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Earthquakes continue to decrease in Oklahoma for third straight year

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Earthquakes

The state of Oklahoma has seen less earthquakes for the third year in a row.

Oklahoma has seen a decrease in the frequency of earthquakes for the third year in a row, according to the United States Geological Survey.

There were 154 total earthquakes in 2018, 272 in 2017 and 639 in 2016, compared to 887 earthquakes in 2015, according to United States Geological Survey.

Xiaowei Chen, an OU geology and geophysics professor, said the reason for the decrease in earthquake frequency stems from the reduction of wastewater injections.

Since 2015, the Oklahoma Corporation Commission has been shutting down wastewater disposal wells across the state or cutting wastewater disposal amounts.

“The Oklahoma Corporation Commission has regulated the wastewater disposal situation, and they require them to decrease the injection volume, so this decline in wastewater injections has led to a decrease in the seismicity rate,” Chen said. “It's kind of the same reason causing seismicity to increase that is causing the seismicity to decrease.”

Jacob Walter, Oklahoma seismologist and head of the Oklahoma Geological Survey, said specifically the shutdown and reduced volume of injections into Arbuckle disposal wells has led to the decline in earthquakes.

“Wastewater injection influences the stability of fault zones deep underground,” Walter said. “Fault zones that may not have had any slip on them in recent geologic time might be reactivated because the increased pressure within the fault zone actually alleviates the friction that held those faults stable previously. When that friction is relieved, the fault slips and causes the earthquake.”

There has been past debate about whether or not hydraulic fracking is the cause of earthquakes in Oklahoma, but according to the United States Geological Survey, only 1 to 2 percent of earthquakes in Oklahoma are linked to hydraulic fracking, and the rest are induced by wastewater disposal.

Hydraulic fracking is a process in which fluid is injected under high pressure into rocks loaded with oil, and the process produces some wastewater. The wastewater is then removed and pumped underground below groundwater into wells, according to a study from the American Association for the Advancement of Science.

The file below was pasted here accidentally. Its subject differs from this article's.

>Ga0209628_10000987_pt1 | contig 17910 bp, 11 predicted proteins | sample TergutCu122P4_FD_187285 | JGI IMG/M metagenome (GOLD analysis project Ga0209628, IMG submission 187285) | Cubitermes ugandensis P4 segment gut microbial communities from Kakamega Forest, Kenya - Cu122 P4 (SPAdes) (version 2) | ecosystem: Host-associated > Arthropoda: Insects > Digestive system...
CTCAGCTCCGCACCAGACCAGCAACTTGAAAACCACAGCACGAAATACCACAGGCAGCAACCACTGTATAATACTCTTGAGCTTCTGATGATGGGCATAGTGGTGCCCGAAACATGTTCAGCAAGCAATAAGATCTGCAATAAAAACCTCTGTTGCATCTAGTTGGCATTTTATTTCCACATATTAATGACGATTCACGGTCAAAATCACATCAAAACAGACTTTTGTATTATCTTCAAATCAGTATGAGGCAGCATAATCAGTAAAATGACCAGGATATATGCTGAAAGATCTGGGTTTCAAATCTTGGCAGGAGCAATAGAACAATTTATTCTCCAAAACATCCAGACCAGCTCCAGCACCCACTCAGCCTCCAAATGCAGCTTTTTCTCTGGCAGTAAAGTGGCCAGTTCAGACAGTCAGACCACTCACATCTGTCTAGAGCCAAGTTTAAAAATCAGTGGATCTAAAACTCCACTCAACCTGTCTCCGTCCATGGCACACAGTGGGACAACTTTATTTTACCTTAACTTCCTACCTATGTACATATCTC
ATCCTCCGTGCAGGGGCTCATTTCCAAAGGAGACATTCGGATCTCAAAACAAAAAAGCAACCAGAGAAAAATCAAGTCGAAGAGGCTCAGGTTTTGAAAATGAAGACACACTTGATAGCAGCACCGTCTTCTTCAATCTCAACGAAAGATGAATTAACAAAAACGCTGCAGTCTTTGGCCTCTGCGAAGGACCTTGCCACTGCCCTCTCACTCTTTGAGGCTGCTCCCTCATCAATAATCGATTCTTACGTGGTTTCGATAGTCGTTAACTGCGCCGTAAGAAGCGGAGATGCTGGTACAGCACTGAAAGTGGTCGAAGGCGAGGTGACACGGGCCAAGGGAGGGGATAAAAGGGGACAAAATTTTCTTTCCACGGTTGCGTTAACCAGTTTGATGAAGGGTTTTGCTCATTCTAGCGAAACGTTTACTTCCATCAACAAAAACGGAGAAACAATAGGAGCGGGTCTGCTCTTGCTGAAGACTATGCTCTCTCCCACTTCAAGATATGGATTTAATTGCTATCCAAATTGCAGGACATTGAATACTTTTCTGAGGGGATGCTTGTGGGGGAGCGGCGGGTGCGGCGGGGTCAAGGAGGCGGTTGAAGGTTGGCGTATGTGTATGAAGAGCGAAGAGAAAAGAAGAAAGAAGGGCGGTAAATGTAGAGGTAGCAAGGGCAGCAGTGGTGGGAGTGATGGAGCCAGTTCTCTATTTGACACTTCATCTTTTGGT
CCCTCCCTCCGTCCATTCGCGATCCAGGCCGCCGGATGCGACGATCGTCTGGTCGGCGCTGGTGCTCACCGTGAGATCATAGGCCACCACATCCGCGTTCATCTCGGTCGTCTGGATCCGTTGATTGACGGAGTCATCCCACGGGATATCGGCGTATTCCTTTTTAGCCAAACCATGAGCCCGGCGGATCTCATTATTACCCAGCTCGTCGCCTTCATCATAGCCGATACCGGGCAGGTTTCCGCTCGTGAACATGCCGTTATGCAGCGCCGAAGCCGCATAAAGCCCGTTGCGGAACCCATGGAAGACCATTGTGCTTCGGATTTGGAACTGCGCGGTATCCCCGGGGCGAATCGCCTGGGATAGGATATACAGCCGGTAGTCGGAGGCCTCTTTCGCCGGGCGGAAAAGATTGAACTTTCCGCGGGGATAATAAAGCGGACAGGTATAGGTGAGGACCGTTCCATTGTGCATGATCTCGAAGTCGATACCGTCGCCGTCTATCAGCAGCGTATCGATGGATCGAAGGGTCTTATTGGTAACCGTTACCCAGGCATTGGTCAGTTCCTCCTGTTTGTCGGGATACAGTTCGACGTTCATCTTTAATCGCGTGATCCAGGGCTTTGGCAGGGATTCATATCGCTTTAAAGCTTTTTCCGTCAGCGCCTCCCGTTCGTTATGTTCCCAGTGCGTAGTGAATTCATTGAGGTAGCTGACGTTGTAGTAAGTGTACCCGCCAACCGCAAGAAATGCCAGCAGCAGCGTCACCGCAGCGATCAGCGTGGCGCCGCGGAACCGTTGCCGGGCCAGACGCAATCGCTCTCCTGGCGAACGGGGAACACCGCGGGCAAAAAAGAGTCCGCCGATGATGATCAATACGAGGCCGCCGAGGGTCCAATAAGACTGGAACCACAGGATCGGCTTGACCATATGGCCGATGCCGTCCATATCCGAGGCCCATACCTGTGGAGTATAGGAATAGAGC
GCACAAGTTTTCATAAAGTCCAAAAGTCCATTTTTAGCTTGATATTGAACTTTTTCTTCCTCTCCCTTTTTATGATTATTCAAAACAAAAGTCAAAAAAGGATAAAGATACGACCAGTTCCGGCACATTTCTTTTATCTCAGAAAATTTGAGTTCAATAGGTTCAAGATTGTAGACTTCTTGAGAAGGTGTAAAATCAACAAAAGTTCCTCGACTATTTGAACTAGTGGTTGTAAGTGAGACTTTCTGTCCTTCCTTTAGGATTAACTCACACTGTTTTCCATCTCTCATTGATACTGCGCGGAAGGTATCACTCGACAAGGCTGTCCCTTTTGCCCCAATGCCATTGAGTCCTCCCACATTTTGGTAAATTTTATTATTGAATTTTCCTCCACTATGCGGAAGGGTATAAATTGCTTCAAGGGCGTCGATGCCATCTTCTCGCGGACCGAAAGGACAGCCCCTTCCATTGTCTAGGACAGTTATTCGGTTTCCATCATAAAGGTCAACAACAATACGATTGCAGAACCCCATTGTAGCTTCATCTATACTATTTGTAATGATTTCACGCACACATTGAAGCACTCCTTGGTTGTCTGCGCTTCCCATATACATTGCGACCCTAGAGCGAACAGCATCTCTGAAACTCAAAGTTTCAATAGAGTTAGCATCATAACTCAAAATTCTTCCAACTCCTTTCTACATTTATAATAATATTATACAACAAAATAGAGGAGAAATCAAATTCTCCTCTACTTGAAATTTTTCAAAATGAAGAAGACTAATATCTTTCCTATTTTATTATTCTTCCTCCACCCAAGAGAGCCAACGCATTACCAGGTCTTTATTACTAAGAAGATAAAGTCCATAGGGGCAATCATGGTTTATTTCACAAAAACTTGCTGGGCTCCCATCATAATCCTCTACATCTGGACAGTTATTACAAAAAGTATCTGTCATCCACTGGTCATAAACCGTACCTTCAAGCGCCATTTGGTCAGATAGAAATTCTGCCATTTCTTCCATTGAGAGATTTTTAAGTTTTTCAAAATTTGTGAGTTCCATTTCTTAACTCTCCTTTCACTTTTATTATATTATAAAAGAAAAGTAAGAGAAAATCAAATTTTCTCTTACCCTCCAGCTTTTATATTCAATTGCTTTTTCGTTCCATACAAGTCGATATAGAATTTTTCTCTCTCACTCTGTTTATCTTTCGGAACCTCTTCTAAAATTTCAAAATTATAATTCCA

However, wastewater disposal wells are created to hold the wastewater from drilling many wells, so much more water goes into them than into a fracked gas or oil well, according to the study.

Wastewater disposal wells also operate longer than hydraulic fracking, which makes them even more likely to induce earthquakes, according to the United States Geological Survey.

Chen said Oklahoma has a history of earthquakes, but the current rate of them is still high.

“Oklahoma does have a history of earthquakes since the 1950s, but they were relatively very low seismicity rates,” Chen said. “Currently, even though the seismicity rate has declined, it's still much higher than the past seismicity rates in Oklahoma.”

Walter said the magnitude of earthquakes in Oklahoma, which is based on the energy released in an earthquake, has not been increasing.

In 2015, there were 30 earthquakes between magnitude 4 and 4.7, 20 earthquakes between magnitude 4 and 5.1 and one earthquake with a magnitude of 5.8 in 2016, according to United States Geological Survey.

However, in 2017, there were only six earthquakes between magnitude 4 and 4.3, and in 2018, there were eight earthquakes between magnitude 4 and 4.6, according to United States Geological Survey.

“We had several moderate earthquakes that damaged buildings in 2016, including the Pawnee and Cushing earthquakes,” Walter said. “Since late 2016, there have been earthquakes that caused minor cosmetic damage.”

Walter said magnitude is also related to the area of the fault the earthquake slipped along and the slip that occurred during the earthquake. Because of this, larger magnitude earthquakes are larger slip patches on faults.

“It is possible that the area that slips is increased with longer-term injection because you have a broader area subject to the reduced effective stress on the stability of the fault,” Walter said.

“That is just one hypothesis out there about how larger magnitude earthquakes might be promoted by long-term (wastewater) disposal.”

Chen said while the seismicity rate in Oklahoma is decreasing, it does not mean earthquakes are going away.

“In an area of Colorado, the earthquakes lasted for 10 years, decades following the shutdown of the fluid injection site,” Chen said. “And in Texas, seismicity also continued for about seven years after the wastewater disposal was decreased. So we should still expect some continuing seismicity in the future.”

Chen said it is essential for Oklahomans to still prepare for future earthquakes.

“There is some possibility of larger earthquakes if the seismicity continues because we don't know when it will hit a larger fault,” Chen said. “And we still don't have complete knowledge of the Oklahoma fault distribution.

Enterprise editor

Bailey Lewis is a journalism senior and The Daily's enterprise editor. Previously, she served as a news editor, a senior news reporter and news reporter.

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